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I want to show that there is no bijection from finite set $X$ to the set $X - \{x\}$. But I don't want to use any of the rules of cardinality or Cantor–Bernstein–Schroeder theorem etc.

Is there a more basic proof ?

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$f : N \to N/{1} f(x)=x+1$ is a counterexample –  Ishan Banerjee Feb 19 '13 at 9:16
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What is your definition of finite? The property you are requesting can be taken as the definition of finite sets... –  Emanuele Paolini Feb 19 '13 at 9:18
    
I would think you could assume there was a bijection $f$, and look at $f(x), f(f(x))$ and so on. You should encounter a problem after a while, but you will need the concept of cardinality to tell if and when it will happen. –  Arthur Feb 19 '13 at 9:22
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@Arthur If you don't use cardinality at all, i don't see a difference between finite and infinite sets. –  Dominic Michaelis Feb 19 '13 at 9:25
    
@EmanuelePaolini The usual definition of "finite" is "in bijective correspondence with some natural number". This is indeed equivalent to the nonexistence of a bijection with a proper subset, but proving the reverse direction uses the Axiom of Choice so in some contexts it's important to keep in mind which property is the defining property. –  Trevor Wilson Feb 19 '13 at 15:58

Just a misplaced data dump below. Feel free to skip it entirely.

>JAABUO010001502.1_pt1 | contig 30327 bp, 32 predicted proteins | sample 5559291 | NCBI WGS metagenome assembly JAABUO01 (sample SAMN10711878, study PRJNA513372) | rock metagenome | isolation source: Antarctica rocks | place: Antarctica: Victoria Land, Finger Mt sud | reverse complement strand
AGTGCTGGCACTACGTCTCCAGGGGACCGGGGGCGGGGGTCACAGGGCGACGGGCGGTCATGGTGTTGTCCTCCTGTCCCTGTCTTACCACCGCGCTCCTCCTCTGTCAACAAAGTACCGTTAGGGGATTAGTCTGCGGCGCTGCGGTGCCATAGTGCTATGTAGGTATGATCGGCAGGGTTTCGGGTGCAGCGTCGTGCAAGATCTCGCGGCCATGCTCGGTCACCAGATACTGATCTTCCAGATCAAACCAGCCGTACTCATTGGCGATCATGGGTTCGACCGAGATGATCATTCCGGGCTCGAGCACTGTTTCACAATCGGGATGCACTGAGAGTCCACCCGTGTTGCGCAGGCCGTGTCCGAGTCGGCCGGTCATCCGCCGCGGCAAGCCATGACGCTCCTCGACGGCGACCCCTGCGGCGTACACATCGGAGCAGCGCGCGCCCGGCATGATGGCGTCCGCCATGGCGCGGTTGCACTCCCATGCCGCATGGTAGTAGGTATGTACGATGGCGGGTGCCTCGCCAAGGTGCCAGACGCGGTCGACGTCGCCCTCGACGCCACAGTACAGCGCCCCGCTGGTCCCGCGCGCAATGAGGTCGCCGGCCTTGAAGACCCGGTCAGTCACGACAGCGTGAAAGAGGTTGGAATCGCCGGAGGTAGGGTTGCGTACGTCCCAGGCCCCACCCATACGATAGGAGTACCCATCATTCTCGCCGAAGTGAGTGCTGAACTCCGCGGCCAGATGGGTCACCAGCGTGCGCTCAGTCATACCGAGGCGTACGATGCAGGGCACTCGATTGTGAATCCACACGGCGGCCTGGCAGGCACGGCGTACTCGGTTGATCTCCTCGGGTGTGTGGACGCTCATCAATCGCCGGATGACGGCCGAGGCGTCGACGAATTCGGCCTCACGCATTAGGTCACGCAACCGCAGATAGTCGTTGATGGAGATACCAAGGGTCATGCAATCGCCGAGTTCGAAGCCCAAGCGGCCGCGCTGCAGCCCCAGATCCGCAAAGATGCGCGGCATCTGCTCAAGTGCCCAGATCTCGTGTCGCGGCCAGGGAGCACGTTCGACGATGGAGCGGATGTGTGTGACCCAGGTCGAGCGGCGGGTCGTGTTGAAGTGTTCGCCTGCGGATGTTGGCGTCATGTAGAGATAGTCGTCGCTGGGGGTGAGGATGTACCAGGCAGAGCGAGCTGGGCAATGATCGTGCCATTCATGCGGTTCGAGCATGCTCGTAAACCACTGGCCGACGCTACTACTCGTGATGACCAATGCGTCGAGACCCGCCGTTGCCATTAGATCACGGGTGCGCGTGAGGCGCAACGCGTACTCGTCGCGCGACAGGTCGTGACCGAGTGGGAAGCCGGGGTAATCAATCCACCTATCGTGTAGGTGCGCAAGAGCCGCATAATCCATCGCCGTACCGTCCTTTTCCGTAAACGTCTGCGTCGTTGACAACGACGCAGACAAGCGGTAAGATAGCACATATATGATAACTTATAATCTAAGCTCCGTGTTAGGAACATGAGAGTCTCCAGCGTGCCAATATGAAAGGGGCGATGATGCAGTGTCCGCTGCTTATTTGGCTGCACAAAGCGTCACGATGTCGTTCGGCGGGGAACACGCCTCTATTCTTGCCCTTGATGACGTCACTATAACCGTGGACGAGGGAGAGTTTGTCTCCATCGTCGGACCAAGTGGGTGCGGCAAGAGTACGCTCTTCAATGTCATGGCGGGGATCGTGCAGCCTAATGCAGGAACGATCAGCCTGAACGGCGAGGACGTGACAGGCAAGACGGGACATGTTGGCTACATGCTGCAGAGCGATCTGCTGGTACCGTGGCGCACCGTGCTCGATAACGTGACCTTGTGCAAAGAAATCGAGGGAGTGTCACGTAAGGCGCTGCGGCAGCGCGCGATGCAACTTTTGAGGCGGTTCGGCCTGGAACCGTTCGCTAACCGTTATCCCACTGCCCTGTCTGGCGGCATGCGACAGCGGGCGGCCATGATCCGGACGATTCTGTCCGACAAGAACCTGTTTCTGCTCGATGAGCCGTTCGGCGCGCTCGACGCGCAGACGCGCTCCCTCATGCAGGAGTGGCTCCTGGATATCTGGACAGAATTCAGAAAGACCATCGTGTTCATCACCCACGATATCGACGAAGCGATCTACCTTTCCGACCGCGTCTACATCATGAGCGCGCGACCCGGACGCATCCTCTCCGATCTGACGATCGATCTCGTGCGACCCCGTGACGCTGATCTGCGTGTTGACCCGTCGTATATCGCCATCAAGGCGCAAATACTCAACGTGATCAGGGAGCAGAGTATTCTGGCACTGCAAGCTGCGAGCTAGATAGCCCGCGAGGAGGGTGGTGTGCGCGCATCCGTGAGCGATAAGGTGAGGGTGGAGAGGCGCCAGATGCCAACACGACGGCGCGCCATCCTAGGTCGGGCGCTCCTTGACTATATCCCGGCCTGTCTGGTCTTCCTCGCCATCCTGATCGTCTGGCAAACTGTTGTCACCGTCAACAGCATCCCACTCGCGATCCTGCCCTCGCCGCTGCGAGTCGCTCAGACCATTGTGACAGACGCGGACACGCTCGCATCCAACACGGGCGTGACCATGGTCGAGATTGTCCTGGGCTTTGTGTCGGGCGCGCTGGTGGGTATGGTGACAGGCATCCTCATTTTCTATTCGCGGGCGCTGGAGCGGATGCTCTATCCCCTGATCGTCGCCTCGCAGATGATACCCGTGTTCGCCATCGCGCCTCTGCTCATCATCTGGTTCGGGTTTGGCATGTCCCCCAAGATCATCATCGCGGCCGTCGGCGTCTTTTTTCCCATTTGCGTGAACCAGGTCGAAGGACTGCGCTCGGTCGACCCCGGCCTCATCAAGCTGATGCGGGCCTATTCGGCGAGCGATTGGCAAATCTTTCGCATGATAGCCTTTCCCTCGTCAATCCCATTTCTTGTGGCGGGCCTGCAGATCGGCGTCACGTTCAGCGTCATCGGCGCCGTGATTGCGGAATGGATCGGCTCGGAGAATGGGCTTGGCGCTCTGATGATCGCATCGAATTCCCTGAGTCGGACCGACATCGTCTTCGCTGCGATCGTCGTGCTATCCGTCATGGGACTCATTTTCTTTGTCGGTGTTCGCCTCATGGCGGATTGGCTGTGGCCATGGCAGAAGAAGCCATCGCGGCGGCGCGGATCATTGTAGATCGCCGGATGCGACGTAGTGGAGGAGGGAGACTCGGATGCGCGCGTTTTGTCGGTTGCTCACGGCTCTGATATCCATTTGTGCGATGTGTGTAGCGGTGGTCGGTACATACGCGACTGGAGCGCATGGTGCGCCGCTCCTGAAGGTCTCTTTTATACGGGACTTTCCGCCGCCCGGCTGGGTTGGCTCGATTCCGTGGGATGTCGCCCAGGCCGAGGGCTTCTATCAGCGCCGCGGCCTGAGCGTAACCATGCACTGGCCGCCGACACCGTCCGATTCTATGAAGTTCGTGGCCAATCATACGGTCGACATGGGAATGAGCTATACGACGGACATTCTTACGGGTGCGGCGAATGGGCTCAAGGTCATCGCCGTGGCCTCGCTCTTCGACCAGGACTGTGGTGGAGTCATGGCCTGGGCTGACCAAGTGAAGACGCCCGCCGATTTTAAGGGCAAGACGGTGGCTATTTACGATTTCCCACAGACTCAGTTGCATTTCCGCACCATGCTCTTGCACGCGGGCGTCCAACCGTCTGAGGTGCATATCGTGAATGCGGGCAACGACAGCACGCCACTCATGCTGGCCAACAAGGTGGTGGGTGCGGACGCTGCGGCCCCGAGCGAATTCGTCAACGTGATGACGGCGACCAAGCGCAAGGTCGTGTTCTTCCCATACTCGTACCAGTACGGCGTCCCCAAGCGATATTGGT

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Well you can prove this by induction on the number of elements in $X$.

If $X$ has one element, then this is obvious, because then $X=\{x\}$ and $X\setminus\{x\}=\varnothing$. Clearly there is no injection from a non-empty set into the empty set.

Suppose this holds for sets of $n$ elements, i.e. if there is an injection from a set of $n$ element into itself then it is a surjection. Let $X$ be a set of $n+1$ elements, and pick some $x\in X$.

Let $X'=X\setminus\{x\}$, then $X'$ is a set with $n$ elements. If there was an injection $f\colon X\to X'$ then the restriction of $f$ to $X'$ (denoted by $f\upharpoonright X'$) is an injection from $X'$ into itself, so by our induction hypothesis it has to be surjective. Let $x'=f(x)$ then $x'\in X'$.

Because $f\upharpoonright X'$ is surjective there is some $y\in X'$ such that $f(y)=x'$, but now we have that $f(y)=f(x)$ and since $f$ was injective we have that $y=x$ which is a contradiction because $x\notin X'$. Therefore there is no such injection.

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isn't that a cardinality arguement ? –  Dominic Michaelis Feb 19 '13 at 9:51
    
I have a bit of difficulty understanding the induction. The statement being proved is that an injection $X\to X$ has to be surjective. So wouldn't it be better to start with an injection $f:X\to X$, assume it is not surjective, and then choose $x\in X$ not in the image of $f$? (The rest of the argument then works, though I would formulate "Let $x'=f(x)\in X'$".) Choosing $x$ before $f$ seems to not quite lead to the desired statement, at least not directly. –  Marc van Leeuwen Feb 19 '13 at 10:02
    
Is a proof possible without some form of cardinality being brought into picture? –  Jayesh Badwaik Feb 19 '13 at 10:04